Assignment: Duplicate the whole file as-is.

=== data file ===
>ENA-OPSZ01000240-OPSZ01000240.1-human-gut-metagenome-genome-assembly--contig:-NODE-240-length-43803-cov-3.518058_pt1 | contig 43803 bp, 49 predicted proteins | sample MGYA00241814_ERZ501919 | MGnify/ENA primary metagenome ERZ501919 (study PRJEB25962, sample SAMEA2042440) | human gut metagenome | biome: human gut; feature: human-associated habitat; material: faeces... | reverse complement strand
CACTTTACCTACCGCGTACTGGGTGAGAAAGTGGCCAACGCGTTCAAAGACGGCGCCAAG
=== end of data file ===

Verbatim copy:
>ENA-OPSZ01000240-OPSZ01000240.1-human-gut-metagenome-genome-assembly--contig:-NODE-240-length-43803-cov-3.518058_pt1 | contig 43803 bp, 49 predicted proteins | sample MGYA00241814_ERZ501919 | MGnify/ENA primary metagenome ERZ501919 (study PRJEB25962, sample SAMEA2042440) | human gut metagenome | biome: human gut; feature: human-associated habitat; material: faeces... | reverse complement strand
CACTTTACCTACCGCGTACTGGGTGAGAAAGTGGCCAACGCGTTCAAAGACGGCGCCAAG